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The location and scale of a normally distributed data can be estimated by sampling the data then taking the mean of the sample means and standard deviations, respectively. For non-normal (heavy-tailed) data, is it correct to take the median of the sample medians and IQR/MAD, instead? That is, is it correct to use the median of sample medians as a robust estimator of location similar to the mean of sample means for normal data?

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If all the samples come from the same distribution, then yes the median of the sample medians is a fairly robust estimate of the median of the underlying distribution (though this need not be the same as the mean), since the median of a sample from a continuous distribution has probability 0.5 of being below (or above) the population median.

Added

Here is some illustrative R code. It takes a sample from a normal distribution and a case with outliers where 1% of data is 10,000 times bigger than it should be. It looks at the various statistics for the overall sample data (50,000 points) and then by the centre (mean or median) of the statistics of the 10,000 samples with 5 points in each sample.

library(matrixStats)

wholestats <- function(x,n) {
     mea <- sum(x)/n  
     var <- sum((x-mea)^2)/(n-1)
     sdv <- sqrt(var) 
     qun <- quantile(x, probs=c(0.25,0.5,0.75))
     mad <- median(abs(x-qun[2]))
     c(mean=mea, variance=var, st.dev=sdv,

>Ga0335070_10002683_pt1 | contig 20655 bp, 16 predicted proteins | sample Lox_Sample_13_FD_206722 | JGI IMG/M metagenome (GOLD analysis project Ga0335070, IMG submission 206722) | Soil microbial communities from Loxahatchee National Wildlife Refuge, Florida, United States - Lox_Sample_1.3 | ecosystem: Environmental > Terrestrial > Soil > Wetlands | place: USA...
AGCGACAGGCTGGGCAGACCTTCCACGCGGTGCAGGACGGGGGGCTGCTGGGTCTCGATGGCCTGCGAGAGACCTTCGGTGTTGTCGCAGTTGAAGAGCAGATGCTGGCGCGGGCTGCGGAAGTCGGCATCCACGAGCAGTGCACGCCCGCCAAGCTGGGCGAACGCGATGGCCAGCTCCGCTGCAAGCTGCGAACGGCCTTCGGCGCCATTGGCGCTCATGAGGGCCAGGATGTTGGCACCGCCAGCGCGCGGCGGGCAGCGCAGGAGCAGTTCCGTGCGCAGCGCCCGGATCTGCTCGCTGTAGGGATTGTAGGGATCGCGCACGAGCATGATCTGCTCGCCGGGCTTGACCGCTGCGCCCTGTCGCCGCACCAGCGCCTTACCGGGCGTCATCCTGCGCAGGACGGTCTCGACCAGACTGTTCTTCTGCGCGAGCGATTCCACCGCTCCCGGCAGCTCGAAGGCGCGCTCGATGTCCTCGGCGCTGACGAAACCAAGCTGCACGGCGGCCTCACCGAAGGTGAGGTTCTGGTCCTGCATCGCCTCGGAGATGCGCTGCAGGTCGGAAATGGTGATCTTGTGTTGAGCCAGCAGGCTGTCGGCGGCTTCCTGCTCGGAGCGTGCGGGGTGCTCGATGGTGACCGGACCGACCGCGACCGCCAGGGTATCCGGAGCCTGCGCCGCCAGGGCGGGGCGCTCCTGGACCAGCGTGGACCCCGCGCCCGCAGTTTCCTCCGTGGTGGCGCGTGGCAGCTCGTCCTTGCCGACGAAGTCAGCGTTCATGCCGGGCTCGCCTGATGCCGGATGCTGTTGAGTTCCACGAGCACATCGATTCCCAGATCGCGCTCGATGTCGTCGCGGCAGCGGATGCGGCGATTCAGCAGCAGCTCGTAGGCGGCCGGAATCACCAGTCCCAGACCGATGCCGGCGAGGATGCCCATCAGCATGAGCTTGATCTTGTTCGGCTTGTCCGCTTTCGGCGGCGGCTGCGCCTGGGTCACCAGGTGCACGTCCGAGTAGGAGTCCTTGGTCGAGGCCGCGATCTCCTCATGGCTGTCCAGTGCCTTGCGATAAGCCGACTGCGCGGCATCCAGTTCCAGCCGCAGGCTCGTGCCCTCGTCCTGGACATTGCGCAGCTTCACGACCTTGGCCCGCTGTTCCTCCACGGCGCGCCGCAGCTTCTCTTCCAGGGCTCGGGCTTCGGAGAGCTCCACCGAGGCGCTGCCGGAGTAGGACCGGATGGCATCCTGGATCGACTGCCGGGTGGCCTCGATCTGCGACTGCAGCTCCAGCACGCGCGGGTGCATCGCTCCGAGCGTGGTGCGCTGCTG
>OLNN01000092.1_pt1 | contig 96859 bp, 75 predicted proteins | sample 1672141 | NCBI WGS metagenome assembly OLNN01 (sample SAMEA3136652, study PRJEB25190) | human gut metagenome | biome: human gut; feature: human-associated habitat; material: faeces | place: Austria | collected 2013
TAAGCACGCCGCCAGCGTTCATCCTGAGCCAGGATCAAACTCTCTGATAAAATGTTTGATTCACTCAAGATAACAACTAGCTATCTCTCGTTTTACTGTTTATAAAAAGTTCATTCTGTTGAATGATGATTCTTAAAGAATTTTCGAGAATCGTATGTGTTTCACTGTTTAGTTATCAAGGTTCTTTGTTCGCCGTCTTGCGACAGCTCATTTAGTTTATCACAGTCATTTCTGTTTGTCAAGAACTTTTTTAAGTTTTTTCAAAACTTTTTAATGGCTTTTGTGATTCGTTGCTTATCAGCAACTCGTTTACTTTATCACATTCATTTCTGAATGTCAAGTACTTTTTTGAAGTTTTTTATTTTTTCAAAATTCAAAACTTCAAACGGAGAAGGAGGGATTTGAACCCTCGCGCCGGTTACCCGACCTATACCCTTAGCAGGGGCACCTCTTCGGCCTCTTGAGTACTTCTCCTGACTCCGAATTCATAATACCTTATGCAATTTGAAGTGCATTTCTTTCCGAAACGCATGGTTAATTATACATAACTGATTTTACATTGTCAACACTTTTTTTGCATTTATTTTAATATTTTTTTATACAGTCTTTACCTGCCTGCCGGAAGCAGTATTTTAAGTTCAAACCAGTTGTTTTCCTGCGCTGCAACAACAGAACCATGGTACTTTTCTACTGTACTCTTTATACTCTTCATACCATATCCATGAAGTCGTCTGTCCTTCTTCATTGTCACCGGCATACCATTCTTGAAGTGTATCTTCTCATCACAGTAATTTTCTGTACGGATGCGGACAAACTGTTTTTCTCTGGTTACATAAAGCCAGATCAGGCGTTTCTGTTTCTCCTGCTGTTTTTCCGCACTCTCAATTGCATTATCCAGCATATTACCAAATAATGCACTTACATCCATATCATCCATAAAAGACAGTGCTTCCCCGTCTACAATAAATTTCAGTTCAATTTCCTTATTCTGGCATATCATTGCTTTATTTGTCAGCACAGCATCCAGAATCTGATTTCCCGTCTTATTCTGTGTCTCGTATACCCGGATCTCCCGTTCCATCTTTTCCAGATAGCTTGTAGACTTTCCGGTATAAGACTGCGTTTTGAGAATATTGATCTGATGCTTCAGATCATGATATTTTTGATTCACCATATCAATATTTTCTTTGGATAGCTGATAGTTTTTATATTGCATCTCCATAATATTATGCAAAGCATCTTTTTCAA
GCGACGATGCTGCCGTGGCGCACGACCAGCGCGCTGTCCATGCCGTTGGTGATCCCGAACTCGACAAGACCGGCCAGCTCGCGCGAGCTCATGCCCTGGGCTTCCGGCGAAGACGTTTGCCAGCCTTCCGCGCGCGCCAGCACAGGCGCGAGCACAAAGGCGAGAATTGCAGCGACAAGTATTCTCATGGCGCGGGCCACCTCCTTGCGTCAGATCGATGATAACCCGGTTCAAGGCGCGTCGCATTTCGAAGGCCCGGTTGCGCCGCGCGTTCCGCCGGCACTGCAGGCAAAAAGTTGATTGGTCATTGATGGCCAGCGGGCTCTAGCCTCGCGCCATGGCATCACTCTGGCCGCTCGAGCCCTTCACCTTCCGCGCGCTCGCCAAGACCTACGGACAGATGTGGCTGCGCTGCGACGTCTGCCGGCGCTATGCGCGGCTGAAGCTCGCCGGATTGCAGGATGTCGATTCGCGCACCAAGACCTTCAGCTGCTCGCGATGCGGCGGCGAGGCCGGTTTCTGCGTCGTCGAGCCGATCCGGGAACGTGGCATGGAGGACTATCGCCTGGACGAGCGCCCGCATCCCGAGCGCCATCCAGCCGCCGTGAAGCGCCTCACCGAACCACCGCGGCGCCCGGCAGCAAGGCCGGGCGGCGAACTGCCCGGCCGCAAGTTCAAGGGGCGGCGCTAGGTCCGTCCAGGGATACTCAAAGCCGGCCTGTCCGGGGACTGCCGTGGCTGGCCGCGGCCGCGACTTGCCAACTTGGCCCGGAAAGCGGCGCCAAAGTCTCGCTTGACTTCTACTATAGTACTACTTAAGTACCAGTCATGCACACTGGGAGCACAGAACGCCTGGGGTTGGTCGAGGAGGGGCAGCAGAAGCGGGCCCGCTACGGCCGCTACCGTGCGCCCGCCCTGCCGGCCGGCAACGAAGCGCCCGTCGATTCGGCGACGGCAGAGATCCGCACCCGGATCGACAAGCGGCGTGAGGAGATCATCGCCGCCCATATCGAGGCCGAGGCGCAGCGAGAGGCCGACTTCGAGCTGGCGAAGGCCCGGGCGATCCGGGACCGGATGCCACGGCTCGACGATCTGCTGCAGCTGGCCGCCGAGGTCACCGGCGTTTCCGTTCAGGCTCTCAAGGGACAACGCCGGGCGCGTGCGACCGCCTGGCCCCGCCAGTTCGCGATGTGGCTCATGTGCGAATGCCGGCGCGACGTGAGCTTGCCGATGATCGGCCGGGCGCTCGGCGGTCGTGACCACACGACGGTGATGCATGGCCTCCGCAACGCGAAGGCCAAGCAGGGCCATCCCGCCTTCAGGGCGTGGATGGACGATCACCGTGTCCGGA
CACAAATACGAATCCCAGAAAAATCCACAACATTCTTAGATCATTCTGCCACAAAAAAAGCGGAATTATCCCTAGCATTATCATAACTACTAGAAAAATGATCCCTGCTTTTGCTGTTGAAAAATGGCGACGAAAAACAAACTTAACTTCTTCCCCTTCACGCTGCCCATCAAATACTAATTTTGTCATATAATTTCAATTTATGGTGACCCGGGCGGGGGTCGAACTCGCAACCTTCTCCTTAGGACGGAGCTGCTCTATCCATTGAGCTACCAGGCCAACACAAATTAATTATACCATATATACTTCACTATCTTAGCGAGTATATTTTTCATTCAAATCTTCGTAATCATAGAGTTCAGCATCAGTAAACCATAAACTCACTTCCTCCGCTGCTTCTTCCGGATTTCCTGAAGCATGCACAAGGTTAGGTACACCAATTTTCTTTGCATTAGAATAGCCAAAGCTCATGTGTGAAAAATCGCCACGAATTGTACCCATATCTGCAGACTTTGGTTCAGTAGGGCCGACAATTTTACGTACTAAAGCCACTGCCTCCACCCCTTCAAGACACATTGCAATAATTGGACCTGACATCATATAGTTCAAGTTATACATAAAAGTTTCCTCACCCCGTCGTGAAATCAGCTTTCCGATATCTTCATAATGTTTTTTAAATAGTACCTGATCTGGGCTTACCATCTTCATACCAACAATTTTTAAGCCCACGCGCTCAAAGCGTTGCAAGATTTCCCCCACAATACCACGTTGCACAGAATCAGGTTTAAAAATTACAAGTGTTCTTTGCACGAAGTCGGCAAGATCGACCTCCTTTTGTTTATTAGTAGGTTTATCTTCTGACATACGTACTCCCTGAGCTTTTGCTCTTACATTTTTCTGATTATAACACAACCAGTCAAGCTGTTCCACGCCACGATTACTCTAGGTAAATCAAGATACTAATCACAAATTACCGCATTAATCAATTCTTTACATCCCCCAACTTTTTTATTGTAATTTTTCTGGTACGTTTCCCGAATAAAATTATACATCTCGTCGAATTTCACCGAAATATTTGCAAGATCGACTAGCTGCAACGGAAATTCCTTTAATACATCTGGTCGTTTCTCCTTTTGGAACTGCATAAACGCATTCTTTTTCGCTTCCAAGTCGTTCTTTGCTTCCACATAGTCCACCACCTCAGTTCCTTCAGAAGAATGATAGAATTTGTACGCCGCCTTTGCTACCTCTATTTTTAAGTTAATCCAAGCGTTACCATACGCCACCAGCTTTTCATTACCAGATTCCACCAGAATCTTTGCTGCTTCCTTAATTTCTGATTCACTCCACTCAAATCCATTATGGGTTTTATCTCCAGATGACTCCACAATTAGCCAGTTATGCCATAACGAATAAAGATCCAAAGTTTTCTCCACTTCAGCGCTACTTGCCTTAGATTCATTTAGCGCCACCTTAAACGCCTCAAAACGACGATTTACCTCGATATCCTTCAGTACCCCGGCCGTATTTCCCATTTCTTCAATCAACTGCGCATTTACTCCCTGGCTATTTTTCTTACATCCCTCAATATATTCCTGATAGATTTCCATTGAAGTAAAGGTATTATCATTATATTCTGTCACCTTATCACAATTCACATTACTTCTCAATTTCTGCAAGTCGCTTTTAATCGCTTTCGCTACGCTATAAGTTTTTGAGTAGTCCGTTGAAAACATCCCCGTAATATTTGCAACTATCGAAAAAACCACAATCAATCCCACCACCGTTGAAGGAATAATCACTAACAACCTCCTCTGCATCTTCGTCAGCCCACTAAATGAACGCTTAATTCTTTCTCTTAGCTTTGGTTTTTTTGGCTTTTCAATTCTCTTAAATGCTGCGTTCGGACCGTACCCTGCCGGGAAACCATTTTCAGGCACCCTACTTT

median=qun[2], IQR=qun[3]-qun[1], 
       MAD=mad)
    }

rowstats <- function(x,b) {
     rmea <- rowSums(x)/b     
     rvar <- rowSums((x-rmea)^2)/(b-1)
     rsdv <- sqrt(rvar)
     rqun <- rowQuantiles(x, probs=c(0.25,0.5,0.75))  
     rmad <- rowMedians(abs(x-rqun[,2]))
     c(mean=mean(rmea), variance=mean(rvar), st.dev=mean(rsdv), 
       median=median(rqun[,2]), IQR=median(rqun[,3]-rqun[,1]), 
       MAD=median(rmad))
    }

a <- 10000 # number of samples
b <- 5     # samplesize

set.seed(1)
d <- array(rnorm(a*b), dim=c(a,b))
doutlier <- array(d * ifelse(runif(a*b)>0.99, 10000, 1) , dim=c(a,b))

The median based statistics as expected are more robust, though they fail to show that the heavy tailed outlier variant is heavy tailed.

> wholestats(d,a*b)
        mean     variance       st.dev   median.50%      IQR.75%          MAD 
-0.002440456  1.011306552  1.005637386 -0.001610677  1.357029247  0.678706371 
> wholestats(doutlier,a*b) 
         mean      variance        st.dev    median.50%       IQR.75%           MAD 
-3.425664e+00  9.591583e+05  9.793663e+02 -1.610677e-03  1.373658e+00  6.871415e-01 
> rowstats(d,b)
        mean     variance       st.dev       median          IQR          MAD 
-0.002440456  1.014611308  0.947630870  0.003460172  0.917642167  0.510115277 
> rowstats(doutlier,b) 
         mean      variance        st.dev        median           IQR           MAD 
-3.425664e+00  9.607212e+05  1.685929e+02  3.460172e-03  9.301795e-01  5.175084e-01 
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  • $\begingroup$ Thanks! It seems that this method is not quite common or I'm just reading the wrong papers/books. Is it really not common? Is there a more standard way to solve the problem? Can you suggest keywords/references where I can learn more about this? $\endgroup$ – Christian Alis Apr 24 '11 at 7:48
  • $\begingroup$ @ianalis: The median of sample medians works well, and is still close to the "true" median of 0; it is not the same as the overall median but there is no reason to expect that it would be. The mean of sample means does give the overall mean (if the sample sizes are equal). Combining measures of dispersion from different samples is more complicated, especially with median or quantile based measures: with variances the answer is to use the denominator $n-1$ to get unbiased estimates, as shown here. $\endgroup$ – Henry Apr 24 '11 at 14:24

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